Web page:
- The Washington Times - Saturday, August 24, 2002

Cooking show host Joan Nathan, known to some as the "Julia Child of Jewish Cooking," has proven that Jewish food, while not as popular as Italian or French cuisine, can appeal to people of all ages and ancestry.
"I knew we'd [targeted] Jewish people with the show," Ms. Nathan said during a recent phone conversation from her vacation home on Martha's Vineyard, "but I never expected the kind of positive reaction we got from the non-Jewish population."
The success of the first season of her cooking show "Jewish Cooking in America With Joan Nathan," ensured a second. Tomorrow at 4 p.m. marks the debut of the 13-program series on Maryland Public Television.
The first show, "A Vermont Yankee in King David's Court," is about a 93-year old woman, a Polish-born Vermonter, who bakes a yummy challah.
Unlike cooking shows a la Emeril, where the chef stands in front of a studio audience in a fancy, all-equipped kitchen, Ms. Nathan travels cross-country to profile "normal people," who, aside from being great cooks, also have interesting life stories.
Take Eva Young, who shares not only her chicken paprikash and spaetzel with viewers but also her experience as a child in Nazi-dominated Europe. She survived four concentration camps.
"What people really like about our show is that we have conversations with real people," Ms. Nathan says. "They like the humanness of it."
Aside from getting her guests to relate their personal histories, Ms. Nathan emphasizes the richness and complexity of Jewish cooking, which has many influences outside those of Eastern Europe (a common misperception). Jewish cooking can be just about anything, she says. It doesn't depend on certain staple ingredients like Italian cooking, with its oil and garlic, or French cuisine, which could never survive without wine, butter and cream.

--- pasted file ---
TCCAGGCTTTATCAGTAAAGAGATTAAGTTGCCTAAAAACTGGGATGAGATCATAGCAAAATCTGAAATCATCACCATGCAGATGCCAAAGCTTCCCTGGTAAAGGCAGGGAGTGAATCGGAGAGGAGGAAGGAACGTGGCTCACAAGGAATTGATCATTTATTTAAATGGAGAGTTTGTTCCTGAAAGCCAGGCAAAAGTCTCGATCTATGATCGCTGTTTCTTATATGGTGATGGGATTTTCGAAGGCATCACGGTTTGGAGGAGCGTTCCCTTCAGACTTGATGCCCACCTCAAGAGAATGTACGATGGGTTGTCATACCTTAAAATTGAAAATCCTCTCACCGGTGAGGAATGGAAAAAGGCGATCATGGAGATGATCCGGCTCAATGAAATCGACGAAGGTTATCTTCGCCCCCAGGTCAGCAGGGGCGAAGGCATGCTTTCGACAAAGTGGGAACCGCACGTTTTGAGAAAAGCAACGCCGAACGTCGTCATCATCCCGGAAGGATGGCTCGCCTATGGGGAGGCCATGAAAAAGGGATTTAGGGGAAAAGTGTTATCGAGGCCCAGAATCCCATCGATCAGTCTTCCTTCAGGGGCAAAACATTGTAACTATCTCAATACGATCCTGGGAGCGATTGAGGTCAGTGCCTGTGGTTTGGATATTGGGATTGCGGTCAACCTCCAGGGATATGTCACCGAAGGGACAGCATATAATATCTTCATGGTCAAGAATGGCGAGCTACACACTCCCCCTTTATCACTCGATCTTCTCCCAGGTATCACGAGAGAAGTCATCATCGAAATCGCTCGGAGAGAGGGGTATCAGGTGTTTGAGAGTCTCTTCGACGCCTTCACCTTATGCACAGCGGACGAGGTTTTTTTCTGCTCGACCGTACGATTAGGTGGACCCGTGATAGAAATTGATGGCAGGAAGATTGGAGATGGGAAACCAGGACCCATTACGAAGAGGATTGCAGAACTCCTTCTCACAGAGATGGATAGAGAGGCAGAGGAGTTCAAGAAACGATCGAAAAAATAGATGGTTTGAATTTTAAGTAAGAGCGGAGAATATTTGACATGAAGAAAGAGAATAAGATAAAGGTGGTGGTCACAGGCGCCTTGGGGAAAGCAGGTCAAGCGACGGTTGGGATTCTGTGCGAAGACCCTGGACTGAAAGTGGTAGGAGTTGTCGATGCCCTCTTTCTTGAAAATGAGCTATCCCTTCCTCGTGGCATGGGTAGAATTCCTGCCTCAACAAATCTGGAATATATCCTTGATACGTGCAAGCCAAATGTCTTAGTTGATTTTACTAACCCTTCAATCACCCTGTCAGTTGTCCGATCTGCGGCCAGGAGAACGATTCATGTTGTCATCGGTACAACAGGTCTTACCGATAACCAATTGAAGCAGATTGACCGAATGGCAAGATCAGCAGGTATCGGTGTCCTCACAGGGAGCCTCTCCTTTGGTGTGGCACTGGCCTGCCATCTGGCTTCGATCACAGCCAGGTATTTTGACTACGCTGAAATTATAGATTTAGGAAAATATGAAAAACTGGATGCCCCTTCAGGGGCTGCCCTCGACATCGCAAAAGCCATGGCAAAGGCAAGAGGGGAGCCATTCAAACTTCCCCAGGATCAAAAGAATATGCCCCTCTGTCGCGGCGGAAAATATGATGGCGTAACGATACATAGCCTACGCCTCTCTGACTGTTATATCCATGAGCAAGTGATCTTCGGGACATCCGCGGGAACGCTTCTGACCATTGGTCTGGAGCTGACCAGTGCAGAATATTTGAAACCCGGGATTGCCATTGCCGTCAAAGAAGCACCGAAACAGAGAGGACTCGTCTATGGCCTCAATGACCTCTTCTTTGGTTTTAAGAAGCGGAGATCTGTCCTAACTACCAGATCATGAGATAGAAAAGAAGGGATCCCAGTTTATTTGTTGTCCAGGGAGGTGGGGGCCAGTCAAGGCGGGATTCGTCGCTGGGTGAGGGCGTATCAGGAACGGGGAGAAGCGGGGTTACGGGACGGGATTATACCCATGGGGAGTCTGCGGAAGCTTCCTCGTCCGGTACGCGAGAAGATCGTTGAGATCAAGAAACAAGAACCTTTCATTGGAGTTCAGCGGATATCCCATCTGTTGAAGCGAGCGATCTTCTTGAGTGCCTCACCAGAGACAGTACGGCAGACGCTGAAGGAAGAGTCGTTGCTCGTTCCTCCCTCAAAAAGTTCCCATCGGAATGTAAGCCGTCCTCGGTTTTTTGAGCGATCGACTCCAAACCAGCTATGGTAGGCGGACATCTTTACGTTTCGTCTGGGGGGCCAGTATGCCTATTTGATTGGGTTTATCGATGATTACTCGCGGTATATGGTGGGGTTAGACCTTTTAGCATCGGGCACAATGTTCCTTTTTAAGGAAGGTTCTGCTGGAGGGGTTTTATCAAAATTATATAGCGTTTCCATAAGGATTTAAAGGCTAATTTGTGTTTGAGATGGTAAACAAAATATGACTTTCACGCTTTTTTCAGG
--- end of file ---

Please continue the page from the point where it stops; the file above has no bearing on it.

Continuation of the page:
As long as the recipes follow the dietary laws, which include prohibitions on shellfish and pork, they can be equally influenced by Mediterranean and Chinese cooking.
Take Wolfgang Puck's pizza, for example, a fusion of culinary traditions that he serves to movie stars at Spago, his Beverly Hills restaurant. It's thinly crusted and topped with creme fraiche and smoked salmon. (Mr. Puck and his pizza will be featured next Sunday.)
Later in the fall, Ms. Nathan will show how each culture along the Silk Road had its own type of dumpling.
"You find that the dumpling [in China] becomes the kreplach, which becomes the tortellini," she says. "Showing how the recipes traveled gives a commonality."
A show on Nov. 10 features Washington chef Roberto Donna and others, who will demonstrate recipes for all three types of dumplings.
Speaking of commonality, during Ms. Nathan's years in Jerusalem (she worked for then-mayor Teddy Kollek) she realized there was one thing Arabs and Jews could agree on: food.
"Arabs and Jews don't eat pork, and they even use the same slaughterhouse in Jerusalem," she says. "Food is an amazing equalizer."

WHAT: "Jewish Cooking in America With Joan Nathan"
WHEN: 4 p.m., Sundays
Maryland Public Television

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